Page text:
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John Kilgore Proudly uses Alto Red Eagle Clutches

Super Chevy Magazine explains how the Superlite works:

A Strong Turbo 400 Doesn't Have To Weigh A Ton

By Jason Walkner, August 2001 issue

Super Chevy Magazine

One of the most tried and true methods for building a faster race car is making an effort to eliminate excess weight from the body, chassis, and any other significant parts that are sure to cause slower track times as well as added strain on the engine. As the old saying goes, there's no better way to improve performance than by improving the power-to-weight ratio.

For this story, we want to address the problem of heavy internal transmission parts and how they slow the power distribution, which causes a notable loss in horsepower from the engine to the drive shaft. To explore this problem further, we contacted John Kilgore, who has been building race-proven transmissions for longer fro more than 30 years. Kilgore's philosophy on building a better TH400 - the tried and true workhorse of racing automatic gearboxes - starts out with simple laws of physics: the heavier an object is the more power it will take to move. The answer then seems pretty simple; why not lighten it up?

To begin with, there is an incredible amount of inertia produced inside an automatic transmission. For example, shifting from First gear to Second gear, will mean instantly stopping the 14-pound direct drum, which is turning at 84 percent engine speed, while the 8-pound front reaction carrier starts turning at 50 percent engine speed. All of this happens in the short time it takes to shift gears. Additionally, there is an equal amount of force generated when shifting in and out of all three gears. Keep in mind, when General Motors designed the TH400, it was for an entirely different purpose than racing. The Turbo 400 had to handle the torque of a big-block powerhouse as well as deliver a comfortable and reliable drive. This is the reasoning behind having heavy internal parts.

On the left is the lightweight Kilgore TH400 i
nternals compared with those from a factory unit. What you can't see is the 30-plus pounds removed from the OEM TH400 parts.

What Kilgore has done to whittle away at this problem is use lighter parts to make a better transfer of power. The components used inside one of Kilgore's TH400s, adds up to losing an amazing 30 pounds of reciprocating mass! This may not seem overly significant, until we consider most of that 30 pounds is stopping and starting instantly at a very high rpm, under extreme stress, no less.

In addition to the weight savings, the use of smaller hollow hubs, in lieu of the oversize and "weighty" factory TH400 drums, allows more space so that twice as many friction disks (or clutch disks) can be employed. Since friction disks are what stop the drums, it goes without saying that more is better. The added space also leaves room for thicker steel friction disks, which get sandwiched between the clutch disks and add much more cooling surface than their thinner counterparts.

Not only is Kilgore's TH400 lighter, but when used with the correct gear rations, it becomes a bullet-proof automatic to launch any high-torque, big- or small-block racer down the quarter mile easily an reliably. So follow along as we go about putting a basic TH400 on a weight-reducing diet. We think you'll agree that the finished product will make a difference in your massive weekend warrior or obese boulevard bruiser.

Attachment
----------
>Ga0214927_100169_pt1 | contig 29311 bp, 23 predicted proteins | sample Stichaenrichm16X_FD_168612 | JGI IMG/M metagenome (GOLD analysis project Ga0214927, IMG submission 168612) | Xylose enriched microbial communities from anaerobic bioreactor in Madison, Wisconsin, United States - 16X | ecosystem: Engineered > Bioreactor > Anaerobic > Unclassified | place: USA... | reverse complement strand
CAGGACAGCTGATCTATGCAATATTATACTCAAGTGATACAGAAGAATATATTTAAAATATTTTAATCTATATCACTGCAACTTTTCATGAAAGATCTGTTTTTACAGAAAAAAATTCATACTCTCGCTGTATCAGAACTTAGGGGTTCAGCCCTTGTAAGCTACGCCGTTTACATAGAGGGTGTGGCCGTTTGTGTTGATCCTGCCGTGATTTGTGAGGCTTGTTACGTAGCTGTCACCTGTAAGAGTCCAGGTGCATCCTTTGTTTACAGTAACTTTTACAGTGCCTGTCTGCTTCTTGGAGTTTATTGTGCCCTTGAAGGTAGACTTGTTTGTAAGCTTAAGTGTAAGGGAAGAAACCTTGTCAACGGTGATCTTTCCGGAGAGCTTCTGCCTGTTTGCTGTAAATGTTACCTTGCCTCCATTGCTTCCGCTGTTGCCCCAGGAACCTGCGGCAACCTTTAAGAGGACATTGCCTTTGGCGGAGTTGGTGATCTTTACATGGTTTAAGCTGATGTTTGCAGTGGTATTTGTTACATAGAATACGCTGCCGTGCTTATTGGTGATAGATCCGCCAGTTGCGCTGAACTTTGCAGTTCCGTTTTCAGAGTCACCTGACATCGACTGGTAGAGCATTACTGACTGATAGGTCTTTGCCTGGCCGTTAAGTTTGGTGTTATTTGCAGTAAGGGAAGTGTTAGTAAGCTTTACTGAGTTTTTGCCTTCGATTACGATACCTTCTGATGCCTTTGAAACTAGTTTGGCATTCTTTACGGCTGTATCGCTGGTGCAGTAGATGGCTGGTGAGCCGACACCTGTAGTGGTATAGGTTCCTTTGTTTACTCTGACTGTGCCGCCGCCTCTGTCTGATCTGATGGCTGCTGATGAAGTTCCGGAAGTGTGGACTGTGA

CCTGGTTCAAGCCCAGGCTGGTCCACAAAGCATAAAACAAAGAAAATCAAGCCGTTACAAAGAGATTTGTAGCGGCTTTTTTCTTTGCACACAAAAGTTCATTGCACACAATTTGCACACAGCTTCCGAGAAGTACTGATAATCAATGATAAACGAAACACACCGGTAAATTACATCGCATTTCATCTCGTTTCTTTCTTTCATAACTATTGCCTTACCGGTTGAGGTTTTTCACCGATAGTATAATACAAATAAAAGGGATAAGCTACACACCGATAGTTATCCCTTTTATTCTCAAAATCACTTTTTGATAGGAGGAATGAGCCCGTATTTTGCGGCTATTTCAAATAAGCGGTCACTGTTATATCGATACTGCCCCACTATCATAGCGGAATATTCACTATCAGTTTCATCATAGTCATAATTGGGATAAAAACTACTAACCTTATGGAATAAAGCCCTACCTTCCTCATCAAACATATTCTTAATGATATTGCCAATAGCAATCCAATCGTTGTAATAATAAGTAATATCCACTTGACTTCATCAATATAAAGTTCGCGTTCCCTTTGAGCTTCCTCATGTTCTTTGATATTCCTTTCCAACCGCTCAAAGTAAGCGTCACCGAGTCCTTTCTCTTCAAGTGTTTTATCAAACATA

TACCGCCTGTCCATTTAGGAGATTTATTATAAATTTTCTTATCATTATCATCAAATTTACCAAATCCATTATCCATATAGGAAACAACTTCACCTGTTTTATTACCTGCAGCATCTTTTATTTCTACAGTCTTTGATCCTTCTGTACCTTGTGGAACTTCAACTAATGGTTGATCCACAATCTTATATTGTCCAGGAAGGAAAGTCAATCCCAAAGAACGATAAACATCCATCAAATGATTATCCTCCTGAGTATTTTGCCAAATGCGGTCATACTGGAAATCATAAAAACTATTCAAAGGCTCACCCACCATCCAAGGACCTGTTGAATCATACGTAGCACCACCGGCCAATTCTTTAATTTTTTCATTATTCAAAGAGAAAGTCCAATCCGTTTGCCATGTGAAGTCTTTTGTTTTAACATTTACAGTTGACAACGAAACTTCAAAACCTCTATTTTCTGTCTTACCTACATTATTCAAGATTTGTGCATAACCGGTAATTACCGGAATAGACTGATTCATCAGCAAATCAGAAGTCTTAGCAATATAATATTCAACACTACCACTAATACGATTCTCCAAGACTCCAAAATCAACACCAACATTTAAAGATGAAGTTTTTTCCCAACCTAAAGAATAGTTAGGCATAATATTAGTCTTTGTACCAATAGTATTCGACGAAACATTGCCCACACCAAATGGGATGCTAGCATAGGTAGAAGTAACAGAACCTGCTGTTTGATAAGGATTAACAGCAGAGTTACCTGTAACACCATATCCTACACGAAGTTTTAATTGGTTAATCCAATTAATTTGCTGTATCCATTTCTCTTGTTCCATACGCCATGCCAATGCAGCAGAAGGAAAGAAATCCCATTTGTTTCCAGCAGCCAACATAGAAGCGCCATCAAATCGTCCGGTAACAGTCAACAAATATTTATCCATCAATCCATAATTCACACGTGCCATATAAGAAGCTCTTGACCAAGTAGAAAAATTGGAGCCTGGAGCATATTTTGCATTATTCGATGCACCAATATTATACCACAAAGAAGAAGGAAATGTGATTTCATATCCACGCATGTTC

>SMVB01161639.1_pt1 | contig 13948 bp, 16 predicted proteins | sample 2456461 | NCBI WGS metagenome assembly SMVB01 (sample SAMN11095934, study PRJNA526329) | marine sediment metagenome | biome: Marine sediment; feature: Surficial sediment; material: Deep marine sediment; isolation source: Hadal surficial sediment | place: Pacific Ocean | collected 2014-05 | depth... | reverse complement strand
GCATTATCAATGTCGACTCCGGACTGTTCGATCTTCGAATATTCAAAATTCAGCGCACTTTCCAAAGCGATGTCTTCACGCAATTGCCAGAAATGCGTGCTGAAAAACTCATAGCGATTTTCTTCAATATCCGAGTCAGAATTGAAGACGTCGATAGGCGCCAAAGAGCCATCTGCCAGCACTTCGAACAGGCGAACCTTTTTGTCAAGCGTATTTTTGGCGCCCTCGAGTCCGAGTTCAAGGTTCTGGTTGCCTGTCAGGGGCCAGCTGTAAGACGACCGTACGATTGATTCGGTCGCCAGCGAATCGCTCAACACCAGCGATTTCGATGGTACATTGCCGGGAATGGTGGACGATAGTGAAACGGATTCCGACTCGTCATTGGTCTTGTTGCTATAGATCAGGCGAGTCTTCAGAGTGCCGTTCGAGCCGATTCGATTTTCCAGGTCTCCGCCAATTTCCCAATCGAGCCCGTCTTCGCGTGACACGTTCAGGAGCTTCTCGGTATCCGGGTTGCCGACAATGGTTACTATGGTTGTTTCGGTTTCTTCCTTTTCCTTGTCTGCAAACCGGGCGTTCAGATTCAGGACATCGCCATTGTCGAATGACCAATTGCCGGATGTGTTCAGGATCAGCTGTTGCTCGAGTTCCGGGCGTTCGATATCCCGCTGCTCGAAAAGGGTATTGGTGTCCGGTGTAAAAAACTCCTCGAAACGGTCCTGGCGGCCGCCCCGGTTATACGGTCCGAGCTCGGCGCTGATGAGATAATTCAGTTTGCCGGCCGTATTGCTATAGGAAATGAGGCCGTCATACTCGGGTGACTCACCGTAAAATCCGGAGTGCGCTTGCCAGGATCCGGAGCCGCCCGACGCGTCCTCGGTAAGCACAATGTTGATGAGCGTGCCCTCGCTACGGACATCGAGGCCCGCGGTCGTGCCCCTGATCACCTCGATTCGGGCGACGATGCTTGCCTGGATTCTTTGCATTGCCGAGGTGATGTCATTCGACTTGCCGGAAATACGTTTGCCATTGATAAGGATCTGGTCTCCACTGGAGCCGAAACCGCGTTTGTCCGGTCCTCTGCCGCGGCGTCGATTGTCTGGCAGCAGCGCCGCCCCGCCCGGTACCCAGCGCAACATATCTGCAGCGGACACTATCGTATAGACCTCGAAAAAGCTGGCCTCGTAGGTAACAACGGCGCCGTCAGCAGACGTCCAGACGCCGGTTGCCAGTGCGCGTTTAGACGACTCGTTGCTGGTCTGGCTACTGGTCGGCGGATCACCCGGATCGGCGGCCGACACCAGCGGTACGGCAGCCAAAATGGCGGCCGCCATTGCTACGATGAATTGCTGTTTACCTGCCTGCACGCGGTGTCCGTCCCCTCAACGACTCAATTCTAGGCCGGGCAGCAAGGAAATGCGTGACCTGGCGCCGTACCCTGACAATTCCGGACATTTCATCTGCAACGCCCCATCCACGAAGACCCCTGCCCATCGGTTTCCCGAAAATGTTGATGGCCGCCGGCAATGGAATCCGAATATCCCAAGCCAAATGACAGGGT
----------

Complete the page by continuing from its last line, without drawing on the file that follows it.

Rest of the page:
These two photos represent what is happening when the transmission is in First gear.

The forward drum (or the top drum) is turning with the same rpm in the engine, while the direct drum (the lower drum) is turning 84 percent engine rpm in the opposite direction. This gives us an idea of how much easier it is for the transmission to spin and stop with the hubs in Kilgore's tranny, compared to the heavy drums in the factory transmission. Remember the factory drums are 14 pounds each, while the hubs used in Kilgore's weigh about 4 pounds each.

To shift from First gear to Second gear, the tranny will need to sp the direct drum instantly and start spinning the reaction carrier at 50% engine rpm. The reaction carrier pictured on the near left is an 8-pound factory piece, while the one shown on the far left is made of aluminum weighing in a 4 pounds.

This means, the transmission is working half as hard when shifting. Kilgore offers a reaction carrier in sheet metal as well, which he designed to weigh less than 3 pounds. All of these changes are done to relieve stress on the rotating parts inside the trans, not just to make the transmission lighter.

When the transmission shifts into high gear, everything must now instantly turn at engine speed. This means the direct drum is going from zero rpm to full engine rpm immediately, while the reaction carrier jumps from 50 percent engine speed to full engine speed. This is a whole lot of pressure on the rotating internal parts. Imagine stopping or starting a 14-pound drum at 5,600 rpm instant. It makes good sense to free the internal transmission parts from heavy rotation when it is simply robbing horsepower from the engine.

The top two pieces are the factory reaction carrier assembly, while the lower two are Kilgore's designed carrier assembly. The differences here are not just weight, but also a change in rotating parts. Kilgore's carrier changes rotation from the drum (lower left) to the hub (lower right).

Thinner frictions allow more plates to be added to the clutch pack, up to ten in the direct clutch.

Kilgore uses high performance Alto Red Eagle clutches


Kilgore Transmissions &
Weld-Done Services
727 Ruberta Ave., Dept. SC
Glendale, CA 91201

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Contact John Kilgore at 818-767-4480, or at
11132 Fleetwood St., Unit C
Sun Valley, CA 91352

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